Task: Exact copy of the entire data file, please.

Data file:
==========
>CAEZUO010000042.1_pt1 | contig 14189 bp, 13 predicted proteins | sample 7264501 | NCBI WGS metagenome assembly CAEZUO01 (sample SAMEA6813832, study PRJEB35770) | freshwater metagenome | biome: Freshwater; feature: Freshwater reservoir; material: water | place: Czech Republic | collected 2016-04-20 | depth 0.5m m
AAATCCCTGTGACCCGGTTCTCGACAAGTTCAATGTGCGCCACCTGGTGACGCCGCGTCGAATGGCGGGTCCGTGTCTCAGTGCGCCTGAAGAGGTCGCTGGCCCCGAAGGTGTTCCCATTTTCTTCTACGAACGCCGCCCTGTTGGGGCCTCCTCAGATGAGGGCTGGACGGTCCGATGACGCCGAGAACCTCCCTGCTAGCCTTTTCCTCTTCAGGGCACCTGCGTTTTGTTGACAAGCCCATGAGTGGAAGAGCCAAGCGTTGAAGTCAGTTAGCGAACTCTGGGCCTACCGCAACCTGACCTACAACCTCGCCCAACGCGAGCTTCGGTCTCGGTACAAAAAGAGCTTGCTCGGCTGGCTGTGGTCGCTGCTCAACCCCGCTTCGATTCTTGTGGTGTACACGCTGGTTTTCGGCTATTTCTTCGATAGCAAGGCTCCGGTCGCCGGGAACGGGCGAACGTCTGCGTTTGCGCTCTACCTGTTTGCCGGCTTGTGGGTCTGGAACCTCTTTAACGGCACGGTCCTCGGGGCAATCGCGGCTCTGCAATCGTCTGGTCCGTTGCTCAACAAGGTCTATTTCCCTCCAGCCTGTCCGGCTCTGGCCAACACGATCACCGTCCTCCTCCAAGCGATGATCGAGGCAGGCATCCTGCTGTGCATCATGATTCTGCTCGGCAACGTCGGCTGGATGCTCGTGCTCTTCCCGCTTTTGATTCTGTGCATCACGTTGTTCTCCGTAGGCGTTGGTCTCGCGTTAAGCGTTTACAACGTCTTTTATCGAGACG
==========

>CAEZUO010000042.1_pt1 | contig 14189 bp, 13 predicted proteins | sample 7264501 | NCBI WGS metagenome assembly CAEZUO01 (sample SAMEA6813832, study PRJEB35770) | freshwater metagenome | biome: Freshwater; feature: Freshwater reservoir; material: water | place: Czech Republic | collected 2016-04-20 | depth 0.5m m
AAATCCCTGTGACCCGGTTCTCGACAAGTTCAATGTGCGCCACCTGGTGACGCCGCGTCGAATGGCGGGTCCGTGTCTCAGTGCGCCTGAAGAGGTCGCTGGCCCCGAAGGTGTTCCCATTTTCTTCTACGAACGCCGCCCTGTTGGGGCCTCCTCAGATGAGGGCTGGACGGTCCGATGACGCCGAGAACCTCCCTGCTAGCCTTTTCCTCTTCAGGGCACCTGCGTTTTGTTGACAAGCCCATGAGTGGAAGAGCCAAGCGTTGAAGTCAGTTAGCGAACTCTGGGCCTACCGCAACCTGACCTACAACCTCGCCCAACGCGAGCTTCGGTCTCGGTACAAAAAGAGCTTGCTCGGCTGGCTGTGGTCGCTGCTCAACCCCGCTTCGATTCTTGTGGTGTACACGCTGGTTTTCGGCTATTTCTTCGATAGCAAGGCTCCGGTCGCCGGGAACGGGCGAACGTCTGCGTTTGCGCTCTACCTGTTTGCCGGCTTGTGGGTCTGGAACCTCTTTAACGGCACGGTCCTCGGGGCAATCGCGGCTCTGCAATCGTCTGGTCCGTTGCTCAACAAGGTCTATTTCCCTCCAGCCTGTCCGGCTCTGGCCAACACGATCACCGTCCTCCTCCAAGCGATGATCGAGGCAGGCATCCTGCTGTGCATCATGATTCTGCTCGGCAACGTCGGCTGGATGCTCGTGCTCTTCCCGCTTTTGATTCTGTGCATCACGTTGTTCTCCGTAGGCGTTGGTCTCGCGTTAAGCGTTTACAACGTCTTTTATCGAGACG